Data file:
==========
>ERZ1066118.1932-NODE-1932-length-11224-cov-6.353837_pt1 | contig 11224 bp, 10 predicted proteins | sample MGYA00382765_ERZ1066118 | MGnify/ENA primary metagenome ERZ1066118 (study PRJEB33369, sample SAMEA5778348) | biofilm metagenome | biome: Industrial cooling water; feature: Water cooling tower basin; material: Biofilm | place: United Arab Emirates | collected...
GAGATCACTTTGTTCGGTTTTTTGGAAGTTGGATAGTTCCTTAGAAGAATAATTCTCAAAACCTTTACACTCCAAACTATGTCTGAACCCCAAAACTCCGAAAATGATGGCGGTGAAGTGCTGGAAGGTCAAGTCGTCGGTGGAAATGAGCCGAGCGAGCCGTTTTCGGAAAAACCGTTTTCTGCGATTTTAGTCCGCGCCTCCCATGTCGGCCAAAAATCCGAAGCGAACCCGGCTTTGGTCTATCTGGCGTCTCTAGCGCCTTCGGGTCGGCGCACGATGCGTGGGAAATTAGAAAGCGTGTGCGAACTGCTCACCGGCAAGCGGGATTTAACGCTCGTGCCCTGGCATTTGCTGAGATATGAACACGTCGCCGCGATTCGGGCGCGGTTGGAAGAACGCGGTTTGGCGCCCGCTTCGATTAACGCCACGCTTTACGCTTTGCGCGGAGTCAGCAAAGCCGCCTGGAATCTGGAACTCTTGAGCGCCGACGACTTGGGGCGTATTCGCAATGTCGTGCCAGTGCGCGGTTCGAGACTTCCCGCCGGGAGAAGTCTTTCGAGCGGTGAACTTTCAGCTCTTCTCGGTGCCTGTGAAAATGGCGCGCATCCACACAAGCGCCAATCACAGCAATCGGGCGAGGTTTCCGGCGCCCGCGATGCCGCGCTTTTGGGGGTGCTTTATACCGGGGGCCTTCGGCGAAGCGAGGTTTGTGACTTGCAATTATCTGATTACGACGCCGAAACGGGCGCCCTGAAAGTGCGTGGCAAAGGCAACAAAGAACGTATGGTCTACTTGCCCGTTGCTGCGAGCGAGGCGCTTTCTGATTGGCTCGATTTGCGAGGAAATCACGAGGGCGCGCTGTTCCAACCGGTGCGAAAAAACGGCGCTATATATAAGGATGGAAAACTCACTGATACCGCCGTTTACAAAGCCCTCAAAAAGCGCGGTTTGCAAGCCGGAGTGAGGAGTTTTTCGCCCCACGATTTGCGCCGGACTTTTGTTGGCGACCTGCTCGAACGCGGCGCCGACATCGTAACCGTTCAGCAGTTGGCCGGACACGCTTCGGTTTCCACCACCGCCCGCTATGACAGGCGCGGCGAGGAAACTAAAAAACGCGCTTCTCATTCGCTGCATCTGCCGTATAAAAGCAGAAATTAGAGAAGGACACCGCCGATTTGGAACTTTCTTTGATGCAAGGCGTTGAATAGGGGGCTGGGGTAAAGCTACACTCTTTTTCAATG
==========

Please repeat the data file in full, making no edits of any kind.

>ERZ1066118.1932-NODE-1932-length-11224-cov-6.353837_pt1 | contig 11224 bp, 10 predicted proteins | sample MGYA00382765_ERZ1066118 | MGnify/ENA primary metagenome ERZ1066118 (study PRJEB33369, sample SAMEA5778348) | biofilm metagenome | biome: Industrial cooling water; feature: Water cooling tower basin; material: Biofilm | place: United Arab Emirates | collected...
GAGATCACTTTGTTCGGTTTTTTGGAAGTTGGATAGTTCCTTAGAAGAATAATTCTCAAAACCTTTACACTCCAAACTATGTCTGAACCCCAAAACTCCGAAAATGATGGCGGTGAAGTGCTGGAAGGTCAAGTCGTCGGTGGAAATGAGCCGAGCGAGCCGTTTTCGGAAAAACCGTTTTCTGCGATTTTAGTCCGCGCCTCCCATGTCGGCCAAAAATCCGAAGCGAACCCGGCTTTGGTCTATCTGGCGTCTCTAGCGCCTTCGGGTCGGCGCACGATGCGTGGGAAATTAGAAAGCGTGTGCGAACTGCTCACCGGCAAGCGGGATTTAACGCTCGTGCCCTGGCATTTGCTGAGATATGAACACGTCGCCGCGATTCGGGCGCGGTTGGAAGAACGCGGTTTGGCGCCCGCTTCGATTAACGCCACGCTTTACGCTTTGCGCGGAGTCAGCAAAGCCGCCTGGAATCTGGAACTCTTGAGCGCCGACGACTTGGGGCGTATTCGCAATGTCGTGCCAGTGCGCGGTTCGAGACTTCCCGCCGGGAGAAGTCTTTCGAGCGGTGAACTTTCAGCTCTTCTCGGTGCCTGTGAAAATGGCGCGCATCCACACAAGCGCCAATCACAGCAATCGGGCGAGGTTTCCGGCGCCCGCGATGCCGCGCTTTTGGGGGTGCTTTATACCGGGGGCCTTCGGCGAAGCGAGGTTTGTGACTTGCAATTATCTGATTACGACGCCGAAACGGGCGCCCTGAAAGTGCGTGGCAAAGGCAACAAAGAACGTATGGTCTACTTGCCCGTTGCTGCGAGCGAGGCGCTTTCTGATTGGCTCGATTTGCGAGGAAATCACGAGGGCGCGCTGTTCCAACCGGTGCGAAAAAACGGCGCTATATATAAGGATGGAAAACTCACTGATACCGCCGTTTACAAAGCCCTCAAAAAGCGCGGTTTGCAAGCCGGAGTGAGGAGTTTTTCGCCCCACGATTTGCGCCGGACTTTTGTTGGCGACCTGCTCGAACGCGGCGCCGACATCGTAACCGTTCAGCAGTTGGCCGGACACGCTTCGGTTTCCACCACCGCCCGCTATGACAGGCGCGGCGAGGAAACTAAAAAACGCGCTTCTCATTCGCTGCATCTGCCGTATAAAAGCAGAAATTAGAGAAGGACACCGCCGATTTGGAACTTTCTTTGATGCAAGGCGTTGAATAGGGGGCTGGGGTAAAGCTACACTCTTTTTCAATG